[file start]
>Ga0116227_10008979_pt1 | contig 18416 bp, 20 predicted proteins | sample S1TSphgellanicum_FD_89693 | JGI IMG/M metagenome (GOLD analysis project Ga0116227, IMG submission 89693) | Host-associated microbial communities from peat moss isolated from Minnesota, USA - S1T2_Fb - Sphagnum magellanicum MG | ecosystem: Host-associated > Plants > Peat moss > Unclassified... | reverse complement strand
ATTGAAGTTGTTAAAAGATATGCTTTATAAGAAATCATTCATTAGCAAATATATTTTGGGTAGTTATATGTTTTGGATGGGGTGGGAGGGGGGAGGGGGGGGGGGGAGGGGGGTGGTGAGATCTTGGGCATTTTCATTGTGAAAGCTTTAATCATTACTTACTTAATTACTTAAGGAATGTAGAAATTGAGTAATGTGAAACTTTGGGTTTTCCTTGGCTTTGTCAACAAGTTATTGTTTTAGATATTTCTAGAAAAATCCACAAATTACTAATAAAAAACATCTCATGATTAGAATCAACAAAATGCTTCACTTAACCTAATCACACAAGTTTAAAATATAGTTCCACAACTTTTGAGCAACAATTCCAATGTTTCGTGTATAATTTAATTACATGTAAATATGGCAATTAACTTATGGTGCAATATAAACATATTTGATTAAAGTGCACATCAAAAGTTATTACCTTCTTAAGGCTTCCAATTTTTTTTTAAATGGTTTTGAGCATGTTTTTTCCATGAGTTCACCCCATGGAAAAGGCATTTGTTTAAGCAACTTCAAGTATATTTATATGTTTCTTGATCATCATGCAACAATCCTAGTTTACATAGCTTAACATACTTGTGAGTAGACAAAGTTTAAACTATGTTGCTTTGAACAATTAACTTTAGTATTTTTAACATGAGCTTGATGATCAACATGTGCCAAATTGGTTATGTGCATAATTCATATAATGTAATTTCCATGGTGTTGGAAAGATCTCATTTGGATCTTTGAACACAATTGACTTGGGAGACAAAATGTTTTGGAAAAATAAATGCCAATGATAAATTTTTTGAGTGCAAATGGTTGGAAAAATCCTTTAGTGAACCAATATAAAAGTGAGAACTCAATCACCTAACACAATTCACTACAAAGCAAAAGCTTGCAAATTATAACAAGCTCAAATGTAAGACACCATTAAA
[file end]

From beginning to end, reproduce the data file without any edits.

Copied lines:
>Ga0116227_10008979_pt1 | contig 18416 bp, 20 predicted proteins | sample S1TSphgellanicum_FD_89693 | JGI IMG/M metagenome (GOLD analysis project Ga0116227, IMG submission 89693) | Host-associated microbial communities from peat moss isolated from Minnesota, USA - S1T2_Fb - Sphagnum magellanicum MG | ecosystem: Host-associated > Plants > Peat moss > Unclassified... | reverse complement strand
ATTGAAGTTGTTAAAAGATATGCTTTATAAGAAATCATTCATTAGCAAATATATTTTGGGTAGTTATATGTTTTGGATGGGGTGGGAGGGGGGAGGGGGGGGGGGGAGGGGGGTGGTGAGATCTTGGGCATTTTCATTGTGAAAGCTTTAATCATTACTTACTTAATTACTTAAGGAATGTAGAAATTGAGTAATGTGAAACTTTGGGTTTTCCTTGGCTTTGTCAACAAGTTATTGTTTTAGATATTTCTAGAAAAATCCACAAATTACTAATAAAAAACATCTCATGATTAGAATCAACAAAATGCTTCACTTAACCTAATCACACAAGTTTAAAATATAGTTCCACAACTTTTGAGCAACAATTCCAATGTTTCGTGTATAATTTAATTACATGTAAATATGGCAATTAACTTATGGTGCAATATAAACATATTTGATTAAAGTGCACATCAAAAGTTATTACCTTCTTAAGGCTTCCAATTTTTTTTTAAATGGTTTTGAGCATGTTTTTTCCATGAGTTCACCCCATGGAAAAGGCATTTGTTTAAGCAACTTCAAGTATATTTATATGTTTCTTGATCATCATGCAACAATCCTAGTTTACATAGCTTAACATACTTGTGAGTAGACAAAGTTTAAACTATGTTGCTTTGAACAATTAACTTTAGTATTTTTAACATGAGCTTGATGATCAACATGTGCCAAATTGGTTATGTGCATAATTCATATAATGTAATTTCCATGGTGTTGGAAAGATCTCATTTGGATCTTTGAACACAATTGACTTGGGAGACAAAATGTTTTGGAAAAATAAATGCCAATGATAAATTTTTTGAGTGCAAATGGTTGGAAAAATCCTTTAGTGAACCAATATAAAAGTGAGAACTCAATCACCTAACACAATTCACTACAAAGCAAAAGCTTGCAAATTATAACAAGCTCAAATGTAAGACACCATTAAA